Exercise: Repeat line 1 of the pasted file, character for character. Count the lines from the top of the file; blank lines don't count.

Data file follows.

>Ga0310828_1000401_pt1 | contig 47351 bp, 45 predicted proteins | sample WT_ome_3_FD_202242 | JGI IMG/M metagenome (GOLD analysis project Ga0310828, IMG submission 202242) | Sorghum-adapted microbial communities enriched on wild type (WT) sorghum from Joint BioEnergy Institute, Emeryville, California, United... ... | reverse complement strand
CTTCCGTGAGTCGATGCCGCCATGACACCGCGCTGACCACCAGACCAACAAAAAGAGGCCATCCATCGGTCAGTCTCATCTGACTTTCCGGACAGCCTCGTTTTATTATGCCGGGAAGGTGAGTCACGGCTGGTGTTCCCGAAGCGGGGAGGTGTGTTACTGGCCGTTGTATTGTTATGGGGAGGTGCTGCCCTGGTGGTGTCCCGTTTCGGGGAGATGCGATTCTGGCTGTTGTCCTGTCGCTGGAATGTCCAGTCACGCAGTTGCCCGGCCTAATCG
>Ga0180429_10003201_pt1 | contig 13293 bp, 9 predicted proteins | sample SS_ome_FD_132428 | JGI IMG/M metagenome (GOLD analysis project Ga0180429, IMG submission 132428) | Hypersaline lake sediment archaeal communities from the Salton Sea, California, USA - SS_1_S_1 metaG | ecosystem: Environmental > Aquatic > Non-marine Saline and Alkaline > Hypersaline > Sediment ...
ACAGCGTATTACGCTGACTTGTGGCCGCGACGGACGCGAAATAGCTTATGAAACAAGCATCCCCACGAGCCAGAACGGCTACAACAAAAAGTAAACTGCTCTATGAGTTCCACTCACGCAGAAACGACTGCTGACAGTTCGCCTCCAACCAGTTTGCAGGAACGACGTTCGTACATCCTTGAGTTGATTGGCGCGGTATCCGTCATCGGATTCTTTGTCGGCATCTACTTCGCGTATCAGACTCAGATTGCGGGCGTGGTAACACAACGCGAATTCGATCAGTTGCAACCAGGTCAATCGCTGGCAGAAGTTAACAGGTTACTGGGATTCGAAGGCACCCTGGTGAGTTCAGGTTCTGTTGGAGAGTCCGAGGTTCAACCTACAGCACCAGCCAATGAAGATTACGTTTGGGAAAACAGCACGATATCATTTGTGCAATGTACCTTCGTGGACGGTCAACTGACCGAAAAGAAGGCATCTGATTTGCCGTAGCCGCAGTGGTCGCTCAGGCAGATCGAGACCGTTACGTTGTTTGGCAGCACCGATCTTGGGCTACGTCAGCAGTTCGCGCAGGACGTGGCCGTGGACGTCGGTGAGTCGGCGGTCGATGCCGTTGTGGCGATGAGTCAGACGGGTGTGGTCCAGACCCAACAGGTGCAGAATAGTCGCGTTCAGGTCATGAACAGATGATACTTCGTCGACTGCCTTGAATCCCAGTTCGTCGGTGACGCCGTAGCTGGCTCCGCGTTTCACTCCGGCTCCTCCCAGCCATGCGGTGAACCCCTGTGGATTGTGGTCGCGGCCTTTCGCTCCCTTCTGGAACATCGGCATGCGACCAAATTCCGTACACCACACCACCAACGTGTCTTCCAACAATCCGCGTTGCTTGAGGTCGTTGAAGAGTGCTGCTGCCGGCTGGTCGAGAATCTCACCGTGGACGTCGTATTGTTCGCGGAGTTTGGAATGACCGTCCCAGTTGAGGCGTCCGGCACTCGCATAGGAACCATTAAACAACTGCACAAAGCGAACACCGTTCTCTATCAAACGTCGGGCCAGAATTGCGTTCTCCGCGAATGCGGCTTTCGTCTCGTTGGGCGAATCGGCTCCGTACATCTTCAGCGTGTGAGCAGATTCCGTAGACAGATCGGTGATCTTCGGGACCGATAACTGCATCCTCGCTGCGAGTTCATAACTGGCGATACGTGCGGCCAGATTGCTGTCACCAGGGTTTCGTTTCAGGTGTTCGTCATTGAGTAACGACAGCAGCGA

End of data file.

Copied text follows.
>Ga0310828_1000401_pt1 | contig 47351 bp, 45 predicted proteins | sample WT_ome_3_FD_202242 | JGI IMG/M metagenome (GOLD analysis project Ga0310828, IMG submission 202242) | Sorghum-adapted microbial communities enriched on wild type (WT) sorghum from Joint BioEnergy Institute, Emeryville, California, United... ... | reverse complement strand